Unfortunately for those businesses, there still isn’t any way to control the weather. So not much can be done to prevent these issues from occurring in the first place. But being prepared for droughts, floods and everything in between is a good idea for any business.

Even if your business doesn’t operate in California, having a severe weather emergency plan could prove to be beneficial in the case of an emergency.

Sand Bags California Photo via Shutterstock

This article, "Extreme California Weather Highlights the Importance of Being Prepared (Watch)" was first published on Small Business Trends



YouTube Live on mobile is finally available but as of right now, if your account has fewer than 10,000 subscribers, you’ll still need to wait to use it. This is certainly not an issue for Amy Schmittauer, owner of a popular and lively YouTube channel that has nearly 57,000 subscribers and climbing.

Get Ready to Live Stream on YouTube Live on Mobile

After following the safe path and securing a position in the corporate world that could ensured her a job for life, Schmittauer discovered her passion for video creation. Creation of her own YouTube channel and experience building communities and using social media communications soon followed. Now — after leaving Plan A to build a life and career on her own terms — Schmittauer hosts Savvy Sexy Social, a YouTube series dedicated to helping you go after the life you want. This proactive lifestyle channel has amassed a community from over 179 countries contributing to more than three million views. Since its inception in March 2011, the show’s business and marketing content has caught the eye of numerous prestigious online publications.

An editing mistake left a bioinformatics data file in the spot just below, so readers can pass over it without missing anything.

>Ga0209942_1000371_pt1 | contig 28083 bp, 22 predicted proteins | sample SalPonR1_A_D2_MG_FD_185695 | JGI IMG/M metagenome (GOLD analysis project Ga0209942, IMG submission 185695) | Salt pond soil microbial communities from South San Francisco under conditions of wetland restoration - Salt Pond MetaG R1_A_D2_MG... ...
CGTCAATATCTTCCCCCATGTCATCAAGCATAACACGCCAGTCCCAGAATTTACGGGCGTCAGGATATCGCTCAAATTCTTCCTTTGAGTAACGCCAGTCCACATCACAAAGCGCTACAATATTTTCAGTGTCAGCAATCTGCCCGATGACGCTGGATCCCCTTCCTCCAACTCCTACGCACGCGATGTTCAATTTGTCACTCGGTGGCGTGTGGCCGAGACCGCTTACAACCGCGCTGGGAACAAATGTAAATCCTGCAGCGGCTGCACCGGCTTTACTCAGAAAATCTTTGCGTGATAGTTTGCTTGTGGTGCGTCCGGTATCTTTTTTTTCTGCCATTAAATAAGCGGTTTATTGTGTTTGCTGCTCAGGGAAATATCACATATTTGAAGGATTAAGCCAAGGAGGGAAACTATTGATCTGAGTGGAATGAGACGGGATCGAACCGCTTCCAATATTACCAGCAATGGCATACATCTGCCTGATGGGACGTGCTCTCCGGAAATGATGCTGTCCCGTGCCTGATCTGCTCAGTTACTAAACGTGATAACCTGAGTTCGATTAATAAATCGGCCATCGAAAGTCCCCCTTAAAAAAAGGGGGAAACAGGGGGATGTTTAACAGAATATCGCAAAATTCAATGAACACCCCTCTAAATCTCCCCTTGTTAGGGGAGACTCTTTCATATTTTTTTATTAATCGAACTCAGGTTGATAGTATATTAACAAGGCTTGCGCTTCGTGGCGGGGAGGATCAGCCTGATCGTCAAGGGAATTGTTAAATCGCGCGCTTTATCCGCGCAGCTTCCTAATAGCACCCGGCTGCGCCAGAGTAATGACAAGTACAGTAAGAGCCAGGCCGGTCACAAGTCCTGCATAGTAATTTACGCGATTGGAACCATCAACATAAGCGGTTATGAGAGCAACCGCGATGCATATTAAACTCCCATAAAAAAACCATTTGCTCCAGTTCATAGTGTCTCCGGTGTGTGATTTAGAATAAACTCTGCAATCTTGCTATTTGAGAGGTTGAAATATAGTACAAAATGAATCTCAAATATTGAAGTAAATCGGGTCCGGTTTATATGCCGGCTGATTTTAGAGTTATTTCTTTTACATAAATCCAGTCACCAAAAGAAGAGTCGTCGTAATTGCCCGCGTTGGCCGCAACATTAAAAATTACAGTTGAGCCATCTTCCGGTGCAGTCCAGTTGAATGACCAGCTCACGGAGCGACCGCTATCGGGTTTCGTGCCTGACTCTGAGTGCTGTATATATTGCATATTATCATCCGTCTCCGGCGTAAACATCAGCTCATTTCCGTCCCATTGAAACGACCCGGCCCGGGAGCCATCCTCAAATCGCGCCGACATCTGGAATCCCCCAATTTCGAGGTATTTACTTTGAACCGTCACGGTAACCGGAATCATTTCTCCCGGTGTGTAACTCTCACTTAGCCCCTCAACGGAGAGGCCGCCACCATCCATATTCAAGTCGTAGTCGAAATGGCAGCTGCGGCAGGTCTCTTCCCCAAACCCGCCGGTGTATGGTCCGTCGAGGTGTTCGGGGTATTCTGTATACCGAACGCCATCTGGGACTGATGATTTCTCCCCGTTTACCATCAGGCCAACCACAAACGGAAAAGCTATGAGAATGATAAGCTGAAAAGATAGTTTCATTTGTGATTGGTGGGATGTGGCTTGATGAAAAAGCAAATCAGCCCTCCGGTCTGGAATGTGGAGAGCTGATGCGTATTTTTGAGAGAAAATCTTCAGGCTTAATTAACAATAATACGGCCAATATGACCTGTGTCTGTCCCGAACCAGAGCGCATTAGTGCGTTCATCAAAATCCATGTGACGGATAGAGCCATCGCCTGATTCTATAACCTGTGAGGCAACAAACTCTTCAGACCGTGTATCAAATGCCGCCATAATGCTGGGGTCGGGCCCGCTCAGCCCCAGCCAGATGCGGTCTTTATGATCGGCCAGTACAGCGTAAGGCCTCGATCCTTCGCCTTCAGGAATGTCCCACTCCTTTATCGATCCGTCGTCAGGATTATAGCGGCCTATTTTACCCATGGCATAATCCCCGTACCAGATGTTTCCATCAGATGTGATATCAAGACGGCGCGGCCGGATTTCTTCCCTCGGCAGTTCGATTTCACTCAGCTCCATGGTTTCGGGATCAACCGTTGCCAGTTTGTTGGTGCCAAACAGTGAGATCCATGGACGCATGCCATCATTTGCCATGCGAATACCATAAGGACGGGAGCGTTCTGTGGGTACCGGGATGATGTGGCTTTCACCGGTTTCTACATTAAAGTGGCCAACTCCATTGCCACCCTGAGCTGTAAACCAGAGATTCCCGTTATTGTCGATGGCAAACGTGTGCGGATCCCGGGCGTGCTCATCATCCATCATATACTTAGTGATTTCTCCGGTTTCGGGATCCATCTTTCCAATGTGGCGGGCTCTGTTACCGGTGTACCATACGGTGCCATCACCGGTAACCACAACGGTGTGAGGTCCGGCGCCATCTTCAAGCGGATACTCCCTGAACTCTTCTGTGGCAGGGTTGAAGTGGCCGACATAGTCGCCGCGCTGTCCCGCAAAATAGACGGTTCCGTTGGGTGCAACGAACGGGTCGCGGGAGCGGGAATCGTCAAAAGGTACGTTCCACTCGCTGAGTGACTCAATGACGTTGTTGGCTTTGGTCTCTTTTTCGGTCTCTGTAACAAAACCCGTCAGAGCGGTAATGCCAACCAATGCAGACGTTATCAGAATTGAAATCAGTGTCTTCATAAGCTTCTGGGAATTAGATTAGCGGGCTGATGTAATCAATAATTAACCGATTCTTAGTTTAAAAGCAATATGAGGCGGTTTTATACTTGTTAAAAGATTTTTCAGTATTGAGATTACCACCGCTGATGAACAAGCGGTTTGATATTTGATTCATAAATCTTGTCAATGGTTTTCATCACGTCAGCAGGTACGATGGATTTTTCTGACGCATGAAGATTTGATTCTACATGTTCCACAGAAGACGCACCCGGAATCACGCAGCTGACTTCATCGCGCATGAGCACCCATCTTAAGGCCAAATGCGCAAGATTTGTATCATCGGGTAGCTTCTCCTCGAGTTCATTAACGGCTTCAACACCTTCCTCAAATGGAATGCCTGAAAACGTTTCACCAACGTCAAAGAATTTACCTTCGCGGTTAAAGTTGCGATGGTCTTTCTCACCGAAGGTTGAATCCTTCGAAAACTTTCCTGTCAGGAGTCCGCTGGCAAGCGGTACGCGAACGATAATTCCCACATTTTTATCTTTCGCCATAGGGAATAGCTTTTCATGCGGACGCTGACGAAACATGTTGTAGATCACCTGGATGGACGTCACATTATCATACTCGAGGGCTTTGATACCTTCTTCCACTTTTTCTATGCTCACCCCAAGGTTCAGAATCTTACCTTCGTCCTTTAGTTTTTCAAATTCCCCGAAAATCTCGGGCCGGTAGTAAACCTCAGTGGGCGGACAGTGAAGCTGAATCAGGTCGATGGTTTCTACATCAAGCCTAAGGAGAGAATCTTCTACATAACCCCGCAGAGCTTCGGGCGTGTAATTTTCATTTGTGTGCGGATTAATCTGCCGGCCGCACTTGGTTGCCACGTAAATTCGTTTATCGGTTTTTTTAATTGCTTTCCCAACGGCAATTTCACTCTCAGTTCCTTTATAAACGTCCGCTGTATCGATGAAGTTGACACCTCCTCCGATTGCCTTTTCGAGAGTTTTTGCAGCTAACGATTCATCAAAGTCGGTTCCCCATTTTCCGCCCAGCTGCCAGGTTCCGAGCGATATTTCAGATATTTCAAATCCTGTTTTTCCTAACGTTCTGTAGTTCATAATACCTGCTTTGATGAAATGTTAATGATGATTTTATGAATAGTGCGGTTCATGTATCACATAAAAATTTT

Known for her edutainment style in all the content she creates, Schmittauer has also built a name as an internationally-acclaimed public speaker. A native of Columbus, Ohio, she has had the opportunity to travel the world and has achieved high marks at some of the most influential marketing events including Social Media Marketing World and Hubspot’s Inbound.

Along the way, Schmittauer became an authority in digital marketing consulting and co-founded Aftermarq, a video content marketing agency. After seven years of execution, consulting and continuing to share her life and advice via YouTube, Schmittauer has written the book Vlog Like a Boss: How to Kill it Online with Video Blogging.

Small Business Trends interviewed Schmittauer recently because of her expertise in all things video — including YouTube Live and its new mobile counterpart.

* * * * *